Do you actually know why your email subscribers have signed up for email?  And are you giving them what they want?  Are your email efforts one way style ‘broadcast’ communications or are you using them to engage with your customers? Are you treating your recent subscribers in a different way to your past subscribers?


Because email marketing is so cheap, the temptation is to blast everyone with everything, just in case. But you’ll achieve a much closer relationship with your customers if you ask them what they want and then deliver. Much like social media, email offers the opportunity to enter into conversations and you’ll get much better results if you take the time to engage with your audience.


4. It’s Social Media So Start Being Sociable


You wouldn’t have many friends left it you talked at them and never expressed an interest in them or listened to what they had so say, but a surprising number of brands take this approach to social media. One way  ‘brand to consumer’ communication is old fashioned marketing so start getting interactive. Search social media platforms to find out what people are saying and intervene if you can help. Get interactive with your followers, find out what they want from you, and then deliver. The time for ‘dabbling’ is over – set yourself clear goals for what you want to achieve and work out how you’re going to get there.


5. Keep an Eye on Mobile


Mobile is the new buzzword on the digital ‘fashion’ calendar following in the wake of social media in 2009 but just because its faddy doesn’t mean you should turn your nose up at it.  Smartphones and feature phones actually enjoy high levels of penetration – if you look at your own you’ve probably got internet access and even a couple of apps tucked away that you weren’t aware of – but the iPhone has changed the landscape simply because its users are just so active.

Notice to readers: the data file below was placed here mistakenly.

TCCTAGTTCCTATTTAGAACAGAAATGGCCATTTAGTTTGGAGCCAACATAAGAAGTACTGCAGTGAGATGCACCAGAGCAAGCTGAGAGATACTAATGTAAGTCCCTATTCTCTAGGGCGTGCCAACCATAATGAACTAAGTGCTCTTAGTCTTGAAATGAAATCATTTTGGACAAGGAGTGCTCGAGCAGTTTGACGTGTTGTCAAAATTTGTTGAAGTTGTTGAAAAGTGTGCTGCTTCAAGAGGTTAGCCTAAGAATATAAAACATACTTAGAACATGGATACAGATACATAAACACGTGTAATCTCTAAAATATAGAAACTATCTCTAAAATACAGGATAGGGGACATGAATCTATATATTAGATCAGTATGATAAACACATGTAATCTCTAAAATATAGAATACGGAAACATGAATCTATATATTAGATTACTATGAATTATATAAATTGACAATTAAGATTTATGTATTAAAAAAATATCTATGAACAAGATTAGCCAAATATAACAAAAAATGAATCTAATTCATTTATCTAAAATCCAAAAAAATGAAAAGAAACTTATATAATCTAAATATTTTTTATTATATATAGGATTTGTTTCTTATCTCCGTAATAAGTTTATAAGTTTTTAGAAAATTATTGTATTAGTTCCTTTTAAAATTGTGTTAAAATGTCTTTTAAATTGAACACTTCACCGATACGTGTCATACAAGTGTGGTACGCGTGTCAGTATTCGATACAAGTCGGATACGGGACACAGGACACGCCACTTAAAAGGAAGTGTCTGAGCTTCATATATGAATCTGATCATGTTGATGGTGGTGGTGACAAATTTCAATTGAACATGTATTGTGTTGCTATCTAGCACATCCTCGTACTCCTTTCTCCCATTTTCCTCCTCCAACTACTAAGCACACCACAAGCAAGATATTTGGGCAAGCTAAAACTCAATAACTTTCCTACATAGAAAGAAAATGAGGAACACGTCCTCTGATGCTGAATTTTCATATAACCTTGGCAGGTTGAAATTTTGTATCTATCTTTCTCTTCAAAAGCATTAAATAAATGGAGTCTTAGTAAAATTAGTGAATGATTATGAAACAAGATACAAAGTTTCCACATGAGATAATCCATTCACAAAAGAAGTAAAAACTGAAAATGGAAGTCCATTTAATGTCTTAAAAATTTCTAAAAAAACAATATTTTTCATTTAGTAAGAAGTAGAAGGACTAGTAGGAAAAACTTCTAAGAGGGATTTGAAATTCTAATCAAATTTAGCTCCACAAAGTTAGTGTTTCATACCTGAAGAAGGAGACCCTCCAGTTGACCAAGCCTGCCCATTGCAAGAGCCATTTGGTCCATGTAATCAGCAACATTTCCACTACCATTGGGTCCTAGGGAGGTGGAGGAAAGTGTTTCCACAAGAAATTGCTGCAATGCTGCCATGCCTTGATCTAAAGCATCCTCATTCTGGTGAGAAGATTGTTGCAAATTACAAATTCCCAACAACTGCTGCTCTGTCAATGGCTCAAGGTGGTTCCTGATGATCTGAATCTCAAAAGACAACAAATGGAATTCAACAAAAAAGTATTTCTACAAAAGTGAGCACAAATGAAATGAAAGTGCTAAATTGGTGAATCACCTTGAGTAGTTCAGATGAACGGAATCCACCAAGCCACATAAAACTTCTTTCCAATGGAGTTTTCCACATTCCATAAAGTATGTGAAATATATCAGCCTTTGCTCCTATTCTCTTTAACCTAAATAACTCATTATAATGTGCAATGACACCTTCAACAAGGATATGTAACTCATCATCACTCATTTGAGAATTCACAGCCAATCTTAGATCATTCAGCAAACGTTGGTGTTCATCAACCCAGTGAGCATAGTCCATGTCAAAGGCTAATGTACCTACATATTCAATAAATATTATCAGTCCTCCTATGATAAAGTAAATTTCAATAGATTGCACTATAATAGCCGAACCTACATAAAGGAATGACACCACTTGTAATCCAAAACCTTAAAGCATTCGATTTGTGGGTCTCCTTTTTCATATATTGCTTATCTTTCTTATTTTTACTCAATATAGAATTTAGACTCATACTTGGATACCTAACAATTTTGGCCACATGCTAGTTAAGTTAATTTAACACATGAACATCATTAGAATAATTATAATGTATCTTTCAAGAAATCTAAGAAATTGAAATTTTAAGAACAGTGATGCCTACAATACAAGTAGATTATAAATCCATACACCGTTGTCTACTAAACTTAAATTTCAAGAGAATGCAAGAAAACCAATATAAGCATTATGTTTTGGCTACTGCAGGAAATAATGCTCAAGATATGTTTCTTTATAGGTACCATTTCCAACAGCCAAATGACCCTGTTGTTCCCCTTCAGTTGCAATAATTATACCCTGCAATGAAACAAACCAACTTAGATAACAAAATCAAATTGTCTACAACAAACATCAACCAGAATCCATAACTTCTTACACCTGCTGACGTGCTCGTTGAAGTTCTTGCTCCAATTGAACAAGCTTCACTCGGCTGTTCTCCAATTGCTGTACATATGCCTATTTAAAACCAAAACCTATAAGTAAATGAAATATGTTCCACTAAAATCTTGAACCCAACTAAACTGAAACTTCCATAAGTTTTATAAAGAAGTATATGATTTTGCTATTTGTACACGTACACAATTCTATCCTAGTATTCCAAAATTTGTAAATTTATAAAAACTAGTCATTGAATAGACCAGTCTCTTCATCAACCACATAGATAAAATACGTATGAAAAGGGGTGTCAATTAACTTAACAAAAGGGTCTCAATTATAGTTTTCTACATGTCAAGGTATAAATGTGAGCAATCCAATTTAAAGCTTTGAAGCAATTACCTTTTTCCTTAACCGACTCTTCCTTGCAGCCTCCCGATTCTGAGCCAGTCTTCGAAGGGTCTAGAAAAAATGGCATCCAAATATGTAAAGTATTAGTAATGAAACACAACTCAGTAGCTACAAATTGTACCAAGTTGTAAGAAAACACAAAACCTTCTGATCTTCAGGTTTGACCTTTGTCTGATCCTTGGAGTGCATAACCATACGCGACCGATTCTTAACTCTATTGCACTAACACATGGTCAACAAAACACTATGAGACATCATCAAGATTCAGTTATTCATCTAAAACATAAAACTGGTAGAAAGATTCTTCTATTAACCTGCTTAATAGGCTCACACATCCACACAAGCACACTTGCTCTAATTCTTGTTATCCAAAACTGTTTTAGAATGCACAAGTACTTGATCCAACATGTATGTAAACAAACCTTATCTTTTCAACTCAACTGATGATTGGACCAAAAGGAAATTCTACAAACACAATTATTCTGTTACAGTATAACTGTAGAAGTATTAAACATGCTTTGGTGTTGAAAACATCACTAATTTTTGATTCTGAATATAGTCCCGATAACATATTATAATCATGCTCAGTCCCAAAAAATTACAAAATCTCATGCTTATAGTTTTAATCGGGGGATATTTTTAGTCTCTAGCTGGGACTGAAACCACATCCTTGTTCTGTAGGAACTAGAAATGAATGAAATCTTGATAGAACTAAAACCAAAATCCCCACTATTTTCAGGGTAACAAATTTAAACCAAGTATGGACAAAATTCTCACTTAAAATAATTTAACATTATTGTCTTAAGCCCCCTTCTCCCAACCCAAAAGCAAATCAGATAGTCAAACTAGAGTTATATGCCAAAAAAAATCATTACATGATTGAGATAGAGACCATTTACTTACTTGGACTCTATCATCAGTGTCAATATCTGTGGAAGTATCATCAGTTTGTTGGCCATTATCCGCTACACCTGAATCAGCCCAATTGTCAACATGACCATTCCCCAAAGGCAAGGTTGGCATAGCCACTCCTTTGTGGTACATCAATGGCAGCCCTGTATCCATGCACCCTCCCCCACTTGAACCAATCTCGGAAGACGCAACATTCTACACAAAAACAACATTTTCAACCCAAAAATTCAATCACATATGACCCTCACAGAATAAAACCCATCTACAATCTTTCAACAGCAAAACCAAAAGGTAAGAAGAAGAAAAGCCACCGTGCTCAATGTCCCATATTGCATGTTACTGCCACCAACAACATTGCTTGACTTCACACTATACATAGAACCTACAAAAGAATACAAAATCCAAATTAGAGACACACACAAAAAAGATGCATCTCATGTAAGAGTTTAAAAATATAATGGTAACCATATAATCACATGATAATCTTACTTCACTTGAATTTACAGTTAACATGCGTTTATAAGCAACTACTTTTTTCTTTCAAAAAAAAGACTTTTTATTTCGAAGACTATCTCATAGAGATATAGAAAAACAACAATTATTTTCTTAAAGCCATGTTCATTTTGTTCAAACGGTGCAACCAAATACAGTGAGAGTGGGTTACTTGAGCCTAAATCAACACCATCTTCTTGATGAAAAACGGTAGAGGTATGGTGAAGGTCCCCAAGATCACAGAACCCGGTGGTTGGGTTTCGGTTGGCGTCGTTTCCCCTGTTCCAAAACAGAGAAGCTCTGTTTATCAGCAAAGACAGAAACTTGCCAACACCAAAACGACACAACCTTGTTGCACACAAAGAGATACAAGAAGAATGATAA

The main buzz revolves around apps and mobile advertising, with the former growing at an explosive pace and the latter being fuelled by high profile purchases of mobile ad networks by Apple and Google.  But don’t forget about mobile search, location-based services are offered on both Bing and Google, and whether having a website developed for mobile use (a bit of a nightmare given all those screen resolutions, operating systems and differing key functions) makes sense for your brand.


Don't Just Think iPhone

Don't Just Think iPhone

The question to ask yourself before you plunge in are are what are my target market using their mobile for, and what can I do for them that will be useful for them when they’re on the move?  For example, for city centre business hotels, a presence in mobile search and a mobile website could make sense – I could imagine a tech-savvy and PA-less businessman organising his hotel on the go between meetings. I could also imagine mobile websites for booking hotel facilities such as spas, room service and restaurant reservations when you’re there. By the same token, people on holiday might like to search for local attractions on their mobile device.


And don’t rule out mobile marketing if you target audience is not connecting to the internet on their mobile, which most aren’t. Old and enduring technologies, such as text, offer opportunities as well. Services such as TravelBuddy can add value to your clients when they’re away with you, and text based gaming can offer interaction at visitor sites and attraction for adults and children alike.


6. Keep on Top of Your Craft


I don’t care how you do it, twitter, RSS and/or email, but take the time to take in what’s happening in the world of digital. It’s moving so fast you need to keep on top of it. That’s not to say that you need to get carried away with it – your target audience’s attitudes, needs, motivations and behaviours should always be the filter you see these developments through – but unless you’re on top of what’s coming over the hill, you could miss a big opportunity that your competitors don’t.